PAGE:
Jeremiah Johnson Review

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1850's America. The eponymous JJ flees the battlefront in Mexico and becomes a self-sufficient mountain-man. With his life on track (native wife, natural resources ludicrously abundant), he inadvertently offends an Indian tribe and is subject to a vicious, never-ending vendetta. It always happens to the quiet ones...


A superior mountain-man movie with Redford as a naive 1850s ex-soldier who, deciding he wants to go back to nature, has a tough time at first, but then after some eccentric teaching from a bear-hunting hermit (Geer), learns the secrets of life in the wilderness.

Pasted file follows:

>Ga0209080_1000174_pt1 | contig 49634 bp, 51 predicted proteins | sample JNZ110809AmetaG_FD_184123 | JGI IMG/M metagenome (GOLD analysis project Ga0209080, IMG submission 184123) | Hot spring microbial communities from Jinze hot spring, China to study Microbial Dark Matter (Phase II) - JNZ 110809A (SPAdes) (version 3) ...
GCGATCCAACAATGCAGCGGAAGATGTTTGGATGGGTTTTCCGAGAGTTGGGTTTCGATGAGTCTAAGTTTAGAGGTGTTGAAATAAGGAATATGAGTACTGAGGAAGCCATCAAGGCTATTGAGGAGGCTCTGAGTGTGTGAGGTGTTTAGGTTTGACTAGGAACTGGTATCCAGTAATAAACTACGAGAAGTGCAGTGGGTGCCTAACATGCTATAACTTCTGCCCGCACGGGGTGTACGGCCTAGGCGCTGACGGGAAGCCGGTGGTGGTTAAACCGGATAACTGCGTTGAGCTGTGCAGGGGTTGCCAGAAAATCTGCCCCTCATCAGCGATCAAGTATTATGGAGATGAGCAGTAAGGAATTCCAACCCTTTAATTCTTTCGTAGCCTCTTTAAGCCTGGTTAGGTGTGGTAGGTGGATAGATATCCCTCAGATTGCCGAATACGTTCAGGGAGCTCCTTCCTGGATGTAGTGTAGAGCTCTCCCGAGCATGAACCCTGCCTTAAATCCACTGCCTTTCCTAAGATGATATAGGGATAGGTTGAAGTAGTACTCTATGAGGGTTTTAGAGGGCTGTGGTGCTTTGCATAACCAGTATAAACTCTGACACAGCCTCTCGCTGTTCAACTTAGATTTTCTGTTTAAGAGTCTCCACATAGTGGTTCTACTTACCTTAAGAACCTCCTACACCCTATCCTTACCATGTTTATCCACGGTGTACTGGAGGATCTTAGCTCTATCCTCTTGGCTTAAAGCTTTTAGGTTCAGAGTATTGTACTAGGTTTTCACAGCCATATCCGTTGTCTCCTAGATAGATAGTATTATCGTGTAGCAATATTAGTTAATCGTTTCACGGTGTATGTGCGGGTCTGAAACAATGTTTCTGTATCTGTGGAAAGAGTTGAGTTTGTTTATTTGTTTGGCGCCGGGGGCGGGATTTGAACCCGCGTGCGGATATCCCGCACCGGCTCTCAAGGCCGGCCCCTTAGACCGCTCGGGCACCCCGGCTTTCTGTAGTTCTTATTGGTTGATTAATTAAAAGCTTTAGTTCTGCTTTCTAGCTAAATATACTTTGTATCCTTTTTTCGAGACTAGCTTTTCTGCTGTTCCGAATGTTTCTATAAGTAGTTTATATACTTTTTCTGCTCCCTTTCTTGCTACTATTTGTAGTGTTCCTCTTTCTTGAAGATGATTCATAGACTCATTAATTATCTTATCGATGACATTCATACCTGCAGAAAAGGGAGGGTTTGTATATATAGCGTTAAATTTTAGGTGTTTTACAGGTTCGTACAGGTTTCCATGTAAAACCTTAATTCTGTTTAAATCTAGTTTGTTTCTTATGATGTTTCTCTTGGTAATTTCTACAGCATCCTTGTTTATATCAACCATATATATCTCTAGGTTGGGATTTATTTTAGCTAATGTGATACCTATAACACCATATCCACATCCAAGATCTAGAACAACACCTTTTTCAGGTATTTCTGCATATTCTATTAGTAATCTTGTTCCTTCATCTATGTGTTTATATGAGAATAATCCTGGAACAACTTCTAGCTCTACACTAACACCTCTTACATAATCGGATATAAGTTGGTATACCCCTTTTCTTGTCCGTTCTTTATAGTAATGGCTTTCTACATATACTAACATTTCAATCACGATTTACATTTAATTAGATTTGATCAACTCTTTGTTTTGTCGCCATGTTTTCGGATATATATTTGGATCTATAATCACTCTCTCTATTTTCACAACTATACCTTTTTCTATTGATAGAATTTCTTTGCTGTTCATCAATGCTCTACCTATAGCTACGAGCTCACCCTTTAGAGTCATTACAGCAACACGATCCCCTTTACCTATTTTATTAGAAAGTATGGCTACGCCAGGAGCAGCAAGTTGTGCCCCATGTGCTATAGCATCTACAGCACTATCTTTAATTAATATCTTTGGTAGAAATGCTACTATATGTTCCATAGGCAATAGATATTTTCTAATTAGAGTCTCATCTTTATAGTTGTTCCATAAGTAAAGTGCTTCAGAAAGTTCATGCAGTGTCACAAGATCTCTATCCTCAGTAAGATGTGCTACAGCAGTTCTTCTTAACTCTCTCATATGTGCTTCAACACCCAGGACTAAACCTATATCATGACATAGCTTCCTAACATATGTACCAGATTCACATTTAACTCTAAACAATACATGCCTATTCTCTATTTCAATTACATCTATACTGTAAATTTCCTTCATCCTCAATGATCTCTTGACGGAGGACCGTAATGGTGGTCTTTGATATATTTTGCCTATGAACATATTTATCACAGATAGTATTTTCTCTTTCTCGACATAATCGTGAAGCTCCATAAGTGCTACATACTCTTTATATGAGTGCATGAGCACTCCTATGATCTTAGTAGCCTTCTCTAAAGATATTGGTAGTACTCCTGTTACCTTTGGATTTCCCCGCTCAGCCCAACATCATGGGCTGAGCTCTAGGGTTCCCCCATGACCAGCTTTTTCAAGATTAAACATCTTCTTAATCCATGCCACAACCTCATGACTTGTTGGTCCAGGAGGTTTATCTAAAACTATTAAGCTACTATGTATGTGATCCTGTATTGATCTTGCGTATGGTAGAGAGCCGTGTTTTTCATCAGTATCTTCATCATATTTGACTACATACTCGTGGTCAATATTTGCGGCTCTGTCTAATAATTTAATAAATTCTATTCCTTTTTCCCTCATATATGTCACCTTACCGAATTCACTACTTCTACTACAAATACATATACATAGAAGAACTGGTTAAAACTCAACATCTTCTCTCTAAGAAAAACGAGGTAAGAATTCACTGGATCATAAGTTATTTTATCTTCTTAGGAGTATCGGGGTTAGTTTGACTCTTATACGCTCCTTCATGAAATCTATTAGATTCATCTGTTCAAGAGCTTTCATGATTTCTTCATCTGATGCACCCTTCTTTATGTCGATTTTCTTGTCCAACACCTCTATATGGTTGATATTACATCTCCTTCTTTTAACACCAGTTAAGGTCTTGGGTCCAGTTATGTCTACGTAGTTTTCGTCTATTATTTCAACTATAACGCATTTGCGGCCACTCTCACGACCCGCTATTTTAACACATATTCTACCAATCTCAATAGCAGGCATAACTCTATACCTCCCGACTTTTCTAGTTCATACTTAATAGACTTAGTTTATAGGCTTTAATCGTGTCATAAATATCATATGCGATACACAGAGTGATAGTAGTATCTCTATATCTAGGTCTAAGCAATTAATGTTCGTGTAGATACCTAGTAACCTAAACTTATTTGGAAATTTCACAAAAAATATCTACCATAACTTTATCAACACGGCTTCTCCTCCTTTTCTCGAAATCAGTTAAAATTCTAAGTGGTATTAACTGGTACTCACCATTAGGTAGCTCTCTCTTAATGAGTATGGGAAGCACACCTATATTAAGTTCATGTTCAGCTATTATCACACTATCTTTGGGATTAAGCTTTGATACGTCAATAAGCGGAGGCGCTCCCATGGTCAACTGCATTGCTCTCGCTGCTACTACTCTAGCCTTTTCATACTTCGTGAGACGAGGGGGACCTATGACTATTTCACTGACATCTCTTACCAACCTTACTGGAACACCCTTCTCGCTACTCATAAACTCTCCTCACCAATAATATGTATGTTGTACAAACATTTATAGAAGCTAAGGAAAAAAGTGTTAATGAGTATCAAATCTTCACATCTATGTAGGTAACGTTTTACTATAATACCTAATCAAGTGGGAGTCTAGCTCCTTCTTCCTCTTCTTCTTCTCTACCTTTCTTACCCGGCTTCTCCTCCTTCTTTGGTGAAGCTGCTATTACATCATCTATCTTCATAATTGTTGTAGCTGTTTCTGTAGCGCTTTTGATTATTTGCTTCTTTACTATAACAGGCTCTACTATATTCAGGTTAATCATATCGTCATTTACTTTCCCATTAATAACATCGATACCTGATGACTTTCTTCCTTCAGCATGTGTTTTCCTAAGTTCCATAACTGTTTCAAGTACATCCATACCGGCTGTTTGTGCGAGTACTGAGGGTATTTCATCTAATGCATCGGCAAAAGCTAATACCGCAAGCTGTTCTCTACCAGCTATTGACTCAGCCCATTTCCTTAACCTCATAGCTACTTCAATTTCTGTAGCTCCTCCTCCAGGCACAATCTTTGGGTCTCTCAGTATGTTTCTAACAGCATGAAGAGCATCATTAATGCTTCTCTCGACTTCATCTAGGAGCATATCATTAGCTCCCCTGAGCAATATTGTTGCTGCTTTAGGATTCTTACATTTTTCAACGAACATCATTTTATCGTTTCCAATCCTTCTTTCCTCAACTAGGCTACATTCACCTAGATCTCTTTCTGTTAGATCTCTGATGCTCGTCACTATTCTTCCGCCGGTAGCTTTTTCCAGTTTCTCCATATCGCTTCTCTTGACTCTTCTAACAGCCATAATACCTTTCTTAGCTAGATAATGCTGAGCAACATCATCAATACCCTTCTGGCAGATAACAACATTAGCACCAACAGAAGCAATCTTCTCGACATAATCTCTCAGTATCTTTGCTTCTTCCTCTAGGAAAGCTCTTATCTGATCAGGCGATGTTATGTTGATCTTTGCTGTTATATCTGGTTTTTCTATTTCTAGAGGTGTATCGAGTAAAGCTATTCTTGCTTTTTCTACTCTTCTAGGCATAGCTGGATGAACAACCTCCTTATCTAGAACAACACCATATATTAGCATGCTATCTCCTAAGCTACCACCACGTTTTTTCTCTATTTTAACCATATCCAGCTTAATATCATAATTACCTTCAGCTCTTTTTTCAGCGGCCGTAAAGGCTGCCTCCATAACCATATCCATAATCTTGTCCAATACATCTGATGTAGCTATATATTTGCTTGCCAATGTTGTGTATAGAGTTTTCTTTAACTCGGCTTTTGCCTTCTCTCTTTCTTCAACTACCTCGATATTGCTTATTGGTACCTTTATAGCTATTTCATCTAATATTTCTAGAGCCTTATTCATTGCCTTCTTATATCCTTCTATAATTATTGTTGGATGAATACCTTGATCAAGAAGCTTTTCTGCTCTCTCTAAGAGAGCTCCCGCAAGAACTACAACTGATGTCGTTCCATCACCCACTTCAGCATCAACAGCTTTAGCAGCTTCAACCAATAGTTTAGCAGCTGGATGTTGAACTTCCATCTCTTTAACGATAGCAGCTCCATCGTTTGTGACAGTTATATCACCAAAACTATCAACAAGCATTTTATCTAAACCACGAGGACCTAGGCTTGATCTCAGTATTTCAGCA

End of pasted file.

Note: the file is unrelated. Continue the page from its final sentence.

This is obviously about a character being transformed into a myth and also explicitly about the ecology of the wilderness, with lots of reverence for plant and animal life, Indian rituals and the changing seasons. Redford just about convinces as the outdoor hero in animal skins, but what finally redeems the film are its rugged Utah locations, sense of place and convincing faith in the powers of nature.

Pollack does right to put his faith in one man and a whole lot of mountains. The result is impressive.